Their comments centered on connections between Baird and fellow Councilman John Frolish, who was elected on the Republican ticket last November alongside Supervisor Scott Ostrander. Baird reportedly helped Frolish on his political campaign.
Zlotnick said this week that his previous concerns about Baird’s appointment were addressed. But Kerr persisted and was the sole opposing vote, saying afterward that the political climate in Milton is “digressing” under Ostrander’s leadership.
Ethics Board Chairman Robert Keihm said there is an “atmosphere” of questionable activities surrounding Baird’s appointment, considering her political ties to Frolish and the “disgraceful” details of the appointment itself.
During the public comment section of the Feb. 28 meeting, Keihm and ethics board member John Bory both handed in resignation letters to Town Clerk William Mevec.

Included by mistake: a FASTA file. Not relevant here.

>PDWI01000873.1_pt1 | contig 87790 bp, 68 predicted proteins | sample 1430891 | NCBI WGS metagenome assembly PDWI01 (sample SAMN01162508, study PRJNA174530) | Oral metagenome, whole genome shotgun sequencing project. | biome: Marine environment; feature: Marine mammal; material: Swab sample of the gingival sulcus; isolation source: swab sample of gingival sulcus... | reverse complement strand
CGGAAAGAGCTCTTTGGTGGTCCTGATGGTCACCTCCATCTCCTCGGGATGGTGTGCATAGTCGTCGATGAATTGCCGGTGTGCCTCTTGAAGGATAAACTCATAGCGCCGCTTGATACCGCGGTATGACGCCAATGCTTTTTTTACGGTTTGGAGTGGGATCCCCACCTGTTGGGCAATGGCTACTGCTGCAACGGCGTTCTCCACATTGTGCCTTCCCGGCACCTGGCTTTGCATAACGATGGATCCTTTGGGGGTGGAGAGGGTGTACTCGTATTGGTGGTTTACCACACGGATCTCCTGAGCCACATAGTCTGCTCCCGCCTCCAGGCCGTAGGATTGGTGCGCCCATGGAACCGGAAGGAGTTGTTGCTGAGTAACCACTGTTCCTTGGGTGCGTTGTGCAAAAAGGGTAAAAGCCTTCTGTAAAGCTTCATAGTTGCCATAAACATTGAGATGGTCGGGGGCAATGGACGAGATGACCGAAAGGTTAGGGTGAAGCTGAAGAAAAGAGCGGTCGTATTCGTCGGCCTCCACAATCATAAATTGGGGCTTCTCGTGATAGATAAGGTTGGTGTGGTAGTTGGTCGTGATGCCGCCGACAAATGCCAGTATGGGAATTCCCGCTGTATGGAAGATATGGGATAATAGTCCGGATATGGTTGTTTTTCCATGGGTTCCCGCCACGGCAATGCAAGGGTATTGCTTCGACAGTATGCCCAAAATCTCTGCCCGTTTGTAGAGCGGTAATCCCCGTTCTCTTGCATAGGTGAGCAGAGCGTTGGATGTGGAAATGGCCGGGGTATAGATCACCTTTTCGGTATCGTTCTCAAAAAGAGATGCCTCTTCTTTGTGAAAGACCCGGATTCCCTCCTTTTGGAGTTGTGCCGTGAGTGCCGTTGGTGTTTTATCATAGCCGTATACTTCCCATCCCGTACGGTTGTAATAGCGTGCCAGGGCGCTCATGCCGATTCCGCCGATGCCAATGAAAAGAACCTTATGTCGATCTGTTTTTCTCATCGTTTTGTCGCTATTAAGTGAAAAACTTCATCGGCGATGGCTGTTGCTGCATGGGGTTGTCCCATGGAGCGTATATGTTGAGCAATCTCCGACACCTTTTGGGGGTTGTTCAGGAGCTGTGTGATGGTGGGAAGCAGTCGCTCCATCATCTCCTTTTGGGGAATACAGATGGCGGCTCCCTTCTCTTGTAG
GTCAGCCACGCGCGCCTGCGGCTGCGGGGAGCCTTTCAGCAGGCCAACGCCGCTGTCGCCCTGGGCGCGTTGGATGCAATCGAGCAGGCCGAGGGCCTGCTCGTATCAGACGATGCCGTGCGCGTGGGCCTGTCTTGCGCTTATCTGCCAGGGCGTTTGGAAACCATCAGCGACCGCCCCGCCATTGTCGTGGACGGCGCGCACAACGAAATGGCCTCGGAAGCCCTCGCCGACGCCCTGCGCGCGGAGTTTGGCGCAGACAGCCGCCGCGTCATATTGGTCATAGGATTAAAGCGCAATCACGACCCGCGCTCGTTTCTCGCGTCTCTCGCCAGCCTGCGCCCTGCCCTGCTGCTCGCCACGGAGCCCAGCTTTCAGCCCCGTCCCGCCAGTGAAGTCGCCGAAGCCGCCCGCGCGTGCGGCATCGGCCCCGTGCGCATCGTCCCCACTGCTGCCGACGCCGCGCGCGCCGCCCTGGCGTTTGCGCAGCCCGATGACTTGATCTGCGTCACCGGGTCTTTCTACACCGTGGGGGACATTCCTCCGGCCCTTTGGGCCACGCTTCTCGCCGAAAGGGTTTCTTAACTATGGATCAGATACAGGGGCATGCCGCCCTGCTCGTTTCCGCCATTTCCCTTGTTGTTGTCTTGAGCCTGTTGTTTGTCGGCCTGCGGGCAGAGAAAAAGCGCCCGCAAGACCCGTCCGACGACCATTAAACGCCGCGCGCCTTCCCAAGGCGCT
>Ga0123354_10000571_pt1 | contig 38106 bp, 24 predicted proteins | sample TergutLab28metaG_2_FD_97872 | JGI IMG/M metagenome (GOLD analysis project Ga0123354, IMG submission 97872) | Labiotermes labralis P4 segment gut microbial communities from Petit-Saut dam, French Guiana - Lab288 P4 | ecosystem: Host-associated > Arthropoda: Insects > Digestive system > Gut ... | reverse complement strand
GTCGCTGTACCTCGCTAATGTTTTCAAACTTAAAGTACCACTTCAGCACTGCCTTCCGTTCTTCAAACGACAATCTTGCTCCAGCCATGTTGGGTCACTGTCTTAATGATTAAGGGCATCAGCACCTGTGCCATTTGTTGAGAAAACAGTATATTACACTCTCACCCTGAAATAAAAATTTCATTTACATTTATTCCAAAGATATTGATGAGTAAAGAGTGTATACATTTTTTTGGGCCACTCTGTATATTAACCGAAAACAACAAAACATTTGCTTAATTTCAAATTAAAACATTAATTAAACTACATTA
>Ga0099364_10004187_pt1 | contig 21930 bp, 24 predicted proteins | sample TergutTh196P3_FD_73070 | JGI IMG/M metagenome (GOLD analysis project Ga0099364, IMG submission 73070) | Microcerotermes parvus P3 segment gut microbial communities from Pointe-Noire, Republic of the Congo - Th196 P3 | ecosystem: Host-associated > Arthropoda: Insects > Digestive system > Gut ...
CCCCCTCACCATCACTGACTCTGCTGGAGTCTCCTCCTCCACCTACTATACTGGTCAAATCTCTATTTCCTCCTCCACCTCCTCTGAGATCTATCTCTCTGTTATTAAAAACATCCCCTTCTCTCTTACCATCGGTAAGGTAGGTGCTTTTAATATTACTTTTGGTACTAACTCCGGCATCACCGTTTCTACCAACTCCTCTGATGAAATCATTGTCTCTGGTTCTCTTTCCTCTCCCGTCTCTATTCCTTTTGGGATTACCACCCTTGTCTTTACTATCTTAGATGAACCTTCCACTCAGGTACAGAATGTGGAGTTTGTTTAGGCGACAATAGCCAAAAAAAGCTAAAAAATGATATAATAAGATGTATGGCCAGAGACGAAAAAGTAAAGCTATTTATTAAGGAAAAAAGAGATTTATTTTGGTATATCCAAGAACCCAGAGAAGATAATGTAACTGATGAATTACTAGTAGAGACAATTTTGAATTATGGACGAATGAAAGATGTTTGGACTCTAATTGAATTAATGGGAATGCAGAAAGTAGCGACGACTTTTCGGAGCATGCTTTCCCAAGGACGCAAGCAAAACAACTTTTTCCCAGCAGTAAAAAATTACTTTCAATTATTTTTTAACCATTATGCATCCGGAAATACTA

“I have lost faith and confidence” in town officials as long as they fuel “suspicion and mistrust,” Keihm said.
“The only reason I applied to the ethics board is to serve my community,” replied Baird herself, when she appeared at the podium. She called the claims being made about her and Frolish “ridiculous.”
Baird added: “I wouldn’t know how to have a political agenda.”
“I think you all should be ashamed of yourselves,” longtime Milton resident and former ethics board member Suzanne Canell told the town board members. “Every one of you.”
Afterward, Ostrander spoke in his own defense by noting the accessibility of his Geyser Road office for residents to discuss their concerns in person. “My door is open to anyone in this town,” he said.
Avant Garde Drum and Bugle Corps Founder Jeff Perkins. Photo by Larry Goodwin.
SARATOGA SPRINGS – After a hiatus of 33 years, members of the renowned Avant Garde Drum and Bugle Corps of Saratoga County are planning to participate in the Flag Day Parade scheduled for June 9 on Broadway, Saratoga Springs.
“We wound up being world class. We just went all over the country,” remembers former director and corps founder Jeff Perkins.